The process of a jury trial starts before the judge, jury, prosecution, and defense enter the
courtroom. It actually starts with the accused and the law enforcement agency that
At this point, the accused must be read his constitutional rights, otherwise known as
Miranda rights, from the Supreme Court case
Miranda v. Arizona, 384 US 436 (1966).
While still a suspect, the police must remind the accused of their right to remain silent,
right to an attorney, right to a court appointed attorney if they cannot afford a lawyer.
This must occur before interrogation, and a good police force will probably read it to the
suspect not once, but several times. Note, however, that if they do not intend to question
the suspect, they do not have to read him these rights, and indeed may never do so in
some instances. However, if the police have started questioning a suspect, they should
stop as soon as the suspect requests a lawyer to represent them. (Larson, 2000)
Once placed under arrest and taken into custody, the accused will have pre-trial hearings.
The first of these may well be to determine whether or not bond will be allowed to keep
the suspect out of jail until the next hearing. In most cases bond is set at the time of actual
arrest, however some individuals will have to wait for a bond hearing before a judge, who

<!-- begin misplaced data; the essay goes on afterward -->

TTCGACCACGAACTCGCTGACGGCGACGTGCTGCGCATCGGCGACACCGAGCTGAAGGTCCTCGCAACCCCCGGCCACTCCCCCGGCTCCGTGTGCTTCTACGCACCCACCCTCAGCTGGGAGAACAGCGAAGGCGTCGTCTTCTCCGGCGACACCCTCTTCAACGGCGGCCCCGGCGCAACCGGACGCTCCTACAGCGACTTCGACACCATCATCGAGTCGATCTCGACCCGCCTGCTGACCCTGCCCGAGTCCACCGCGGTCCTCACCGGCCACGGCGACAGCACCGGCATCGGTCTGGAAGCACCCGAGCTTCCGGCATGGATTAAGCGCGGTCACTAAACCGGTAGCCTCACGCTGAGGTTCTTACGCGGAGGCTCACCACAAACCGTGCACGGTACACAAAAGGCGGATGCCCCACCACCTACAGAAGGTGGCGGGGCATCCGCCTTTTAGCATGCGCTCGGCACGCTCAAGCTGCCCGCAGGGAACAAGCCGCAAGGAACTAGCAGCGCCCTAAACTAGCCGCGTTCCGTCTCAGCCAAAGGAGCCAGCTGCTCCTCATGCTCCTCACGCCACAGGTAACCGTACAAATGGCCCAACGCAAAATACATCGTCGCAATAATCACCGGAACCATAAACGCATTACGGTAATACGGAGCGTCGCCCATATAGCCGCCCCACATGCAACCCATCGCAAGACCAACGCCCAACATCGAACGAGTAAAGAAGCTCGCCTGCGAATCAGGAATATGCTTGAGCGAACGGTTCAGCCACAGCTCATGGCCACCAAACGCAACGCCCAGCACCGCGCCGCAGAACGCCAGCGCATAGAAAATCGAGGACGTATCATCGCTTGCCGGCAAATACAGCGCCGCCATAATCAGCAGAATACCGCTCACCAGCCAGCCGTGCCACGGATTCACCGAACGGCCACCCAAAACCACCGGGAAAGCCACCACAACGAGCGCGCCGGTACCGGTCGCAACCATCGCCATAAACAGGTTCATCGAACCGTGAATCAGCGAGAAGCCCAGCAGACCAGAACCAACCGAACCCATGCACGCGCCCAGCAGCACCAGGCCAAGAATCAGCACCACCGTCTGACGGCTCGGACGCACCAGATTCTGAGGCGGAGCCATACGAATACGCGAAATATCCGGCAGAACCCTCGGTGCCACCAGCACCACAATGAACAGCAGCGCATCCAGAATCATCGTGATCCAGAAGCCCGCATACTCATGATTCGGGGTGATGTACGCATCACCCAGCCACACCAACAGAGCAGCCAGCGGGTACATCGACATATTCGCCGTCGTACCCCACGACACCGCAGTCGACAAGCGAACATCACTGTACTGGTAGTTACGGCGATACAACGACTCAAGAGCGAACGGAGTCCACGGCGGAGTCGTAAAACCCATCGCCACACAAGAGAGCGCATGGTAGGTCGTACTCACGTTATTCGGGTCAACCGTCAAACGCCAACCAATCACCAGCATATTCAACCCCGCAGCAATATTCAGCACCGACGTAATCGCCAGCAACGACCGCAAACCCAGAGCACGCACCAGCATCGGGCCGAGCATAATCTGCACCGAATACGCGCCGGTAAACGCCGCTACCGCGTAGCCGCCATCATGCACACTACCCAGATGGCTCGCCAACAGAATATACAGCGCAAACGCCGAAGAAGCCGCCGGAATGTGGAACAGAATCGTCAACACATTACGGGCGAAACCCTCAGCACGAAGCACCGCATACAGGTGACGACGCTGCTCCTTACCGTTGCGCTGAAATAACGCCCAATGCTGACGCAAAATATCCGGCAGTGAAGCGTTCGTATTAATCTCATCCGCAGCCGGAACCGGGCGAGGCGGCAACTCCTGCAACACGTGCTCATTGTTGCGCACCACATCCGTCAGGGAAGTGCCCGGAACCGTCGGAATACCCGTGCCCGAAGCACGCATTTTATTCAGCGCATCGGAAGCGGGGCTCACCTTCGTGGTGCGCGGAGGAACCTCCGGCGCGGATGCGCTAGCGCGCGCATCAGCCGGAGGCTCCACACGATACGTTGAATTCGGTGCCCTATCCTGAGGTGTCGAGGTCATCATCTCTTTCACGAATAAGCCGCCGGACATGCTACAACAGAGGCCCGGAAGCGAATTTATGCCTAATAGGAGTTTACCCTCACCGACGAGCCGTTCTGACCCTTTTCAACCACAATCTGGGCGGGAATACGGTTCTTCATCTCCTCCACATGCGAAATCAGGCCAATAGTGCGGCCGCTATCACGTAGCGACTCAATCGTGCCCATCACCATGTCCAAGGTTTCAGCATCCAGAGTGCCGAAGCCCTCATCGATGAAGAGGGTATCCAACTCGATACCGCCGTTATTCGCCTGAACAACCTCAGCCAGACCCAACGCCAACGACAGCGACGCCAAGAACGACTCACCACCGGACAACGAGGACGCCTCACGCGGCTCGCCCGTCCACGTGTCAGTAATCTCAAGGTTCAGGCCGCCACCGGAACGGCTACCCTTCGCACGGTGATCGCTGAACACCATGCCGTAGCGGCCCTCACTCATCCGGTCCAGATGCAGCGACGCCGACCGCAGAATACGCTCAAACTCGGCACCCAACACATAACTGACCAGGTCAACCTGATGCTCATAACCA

sets the amount of the bond. In the hearing the Judge will read the actual charges against
the suspect, then determine, based on their seriousness, whether or not a bond will even
be allowed. The court can refuse Bond money received if they determine it was obtained
illegally. The court can also deny bond if they believe the suspect is a flight risk –
someone who will pay the bond to get out of jail and then disappear before the next
scheduled hearing. (Superpages)
The next pre-trial hearing is where judges have the opportunity to hear the evidence
collected and to determine whether all of it was acquired legally by law enforcement.
following state law and the U.S. Constitution. ”If the person was unlawfully arrested, or
the search and/or seizure were illegal, grounds exist for suppression. This means the
prosecution may not be able to introduce certain evidence at trial that may have been
incriminating. In some cases, where the primary evidence is suppressed, cases must be
dismissed.” (Miranda) Examples of this would include police searching a home without a